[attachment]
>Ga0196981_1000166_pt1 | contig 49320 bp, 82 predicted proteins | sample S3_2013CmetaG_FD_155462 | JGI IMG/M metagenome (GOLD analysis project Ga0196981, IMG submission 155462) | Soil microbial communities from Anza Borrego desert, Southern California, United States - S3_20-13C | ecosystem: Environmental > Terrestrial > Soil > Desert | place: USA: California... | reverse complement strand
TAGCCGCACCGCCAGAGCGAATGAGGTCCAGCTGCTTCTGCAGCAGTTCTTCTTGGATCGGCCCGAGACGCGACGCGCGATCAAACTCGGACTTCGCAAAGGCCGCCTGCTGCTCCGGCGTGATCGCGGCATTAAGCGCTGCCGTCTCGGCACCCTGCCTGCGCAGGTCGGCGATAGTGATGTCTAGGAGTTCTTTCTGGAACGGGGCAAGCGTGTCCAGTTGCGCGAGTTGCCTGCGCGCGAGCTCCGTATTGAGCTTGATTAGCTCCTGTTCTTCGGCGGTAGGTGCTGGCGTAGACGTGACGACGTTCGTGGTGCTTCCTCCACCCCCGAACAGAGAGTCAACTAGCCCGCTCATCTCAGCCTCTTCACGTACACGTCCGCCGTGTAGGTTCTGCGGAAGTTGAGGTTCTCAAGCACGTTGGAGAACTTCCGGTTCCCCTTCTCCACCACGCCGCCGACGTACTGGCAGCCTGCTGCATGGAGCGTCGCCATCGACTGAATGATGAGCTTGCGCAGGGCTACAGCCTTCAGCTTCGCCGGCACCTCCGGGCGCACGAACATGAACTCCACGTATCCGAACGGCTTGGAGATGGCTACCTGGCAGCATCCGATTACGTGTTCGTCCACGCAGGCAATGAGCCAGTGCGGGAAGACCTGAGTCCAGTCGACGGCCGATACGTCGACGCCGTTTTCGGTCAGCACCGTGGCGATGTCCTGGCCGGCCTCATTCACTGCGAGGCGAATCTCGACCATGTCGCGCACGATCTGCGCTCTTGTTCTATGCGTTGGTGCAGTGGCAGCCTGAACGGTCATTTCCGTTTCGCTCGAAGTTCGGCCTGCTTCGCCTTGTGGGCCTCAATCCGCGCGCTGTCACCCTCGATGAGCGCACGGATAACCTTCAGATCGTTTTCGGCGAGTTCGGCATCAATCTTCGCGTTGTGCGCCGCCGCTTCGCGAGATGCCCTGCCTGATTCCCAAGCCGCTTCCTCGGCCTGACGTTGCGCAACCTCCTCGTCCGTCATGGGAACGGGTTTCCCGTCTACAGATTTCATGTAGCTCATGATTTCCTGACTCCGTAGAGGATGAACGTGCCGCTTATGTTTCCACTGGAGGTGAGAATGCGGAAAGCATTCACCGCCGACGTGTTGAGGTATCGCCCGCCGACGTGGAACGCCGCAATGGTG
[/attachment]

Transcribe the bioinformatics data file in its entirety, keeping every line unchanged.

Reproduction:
>Ga0196981_1000166_pt1 | contig 49320 bp, 82 predicted proteins | sample S3_2013CmetaG_FD_155462 | JGI IMG/M metagenome (GOLD analysis project Ga0196981, IMG submission 155462) | Soil microbial communities from Anza Borrego desert, Southern California, United States - S3_20-13C | ecosystem: Environmental > Terrestrial > Soil > Desert | place: USA: California... | reverse complement strand
TAGCCGCACCGCCAGAGCGAATGAGGTCCAGCTGCTTCTGCAGCAGTTCTTCTTGGATCGGCCCGAGACGCGACGCGCGATCAAACTCGGACTTCGCAAAGGCCGCCTGCTGCTCCGGCGTGATCGCGGCATTAAGCGCTGCCGTCTCGGCACCCTGCCTGCGCAGGTCGGCGATAGTGATGTCTAGGAGTTCTTTCTGGAACGGGGCAAGCGTGTCCAGTTGCGCGAGTTGCCTGCGCGCGAGCTCCGTATTGAGCTTGATTAGCTCCTGTTCTTCGGCGGTAGGTGCTGGCGTAGACGTGACGACGTTCGTGGTGCTTCCTCCACCCCCGAACAGAGAGTCAACTAGCCCGCTCATCTCAGCCTCTTCACGTACACGTCCGCCGTGTAGGTTCTGCGGAAGTTGAGGTTCTCAAGCACGTTGGAGAACTTCCGGTTCCCCTTCTCCACCACGCCGCCGACGTACTGGCAGCCTGCTGCATGGAGCGTCGCCATCGACTGAATGATGAGCTTGCGCAGGGCTACAGCCTTCAGCTTCGCCGGCACCTCCGGGCGCACGAACATGAACTCCACGTATCCGAACGGCTTGGAGATGGCTACCTGGCAGCATCCGATTACGTGTTCGTCCACGCAGGCAATGAGCCAGTGCGGGAAGACCTGAGTCCAGTCGACGGCCGATACGTCGACGCCGTTTTCGGTCAGCACCGTGGCGATGTCCTGGCCGGCCTCATTCACTGCGAGGCGAATCTCGACCATGTCGCGCACGATCTGCGCTCTTGTTCTATGCGTTGGTGCAGTGGCAGCCTGAACGGTCATTTCCGTTTCGCTCGAAGTTCGGCCTGCTTCGCCTTGTGGGCCTCAATCCGCGCGCTGTCACCCTCGATGAGCGCACGGATAACCTTCAGATCGTTTTCGGCGAGTTCGGCATCAATCTTCGCGTTGTGCGCCGCCGCTTCGCGAGATGCCCTGCCTGATTCCCAAGCCGCTTCCTCGGCCTGACGTTGCGCAACCTCCTCGTCCGTCATGGGAACGGGTTTCCCGTCTACAGATTTCATGTAGCTCATGATTTCCTGACTCCGTAGAGGATGAACGTGCCGCTTATGTTTCCACTGGAGGTGAGAATGCGGAAAGCATTCACCGCCGACGTGTTGAGGTATCGCCCGCCGACGTGGAACGCCGCAATGGTG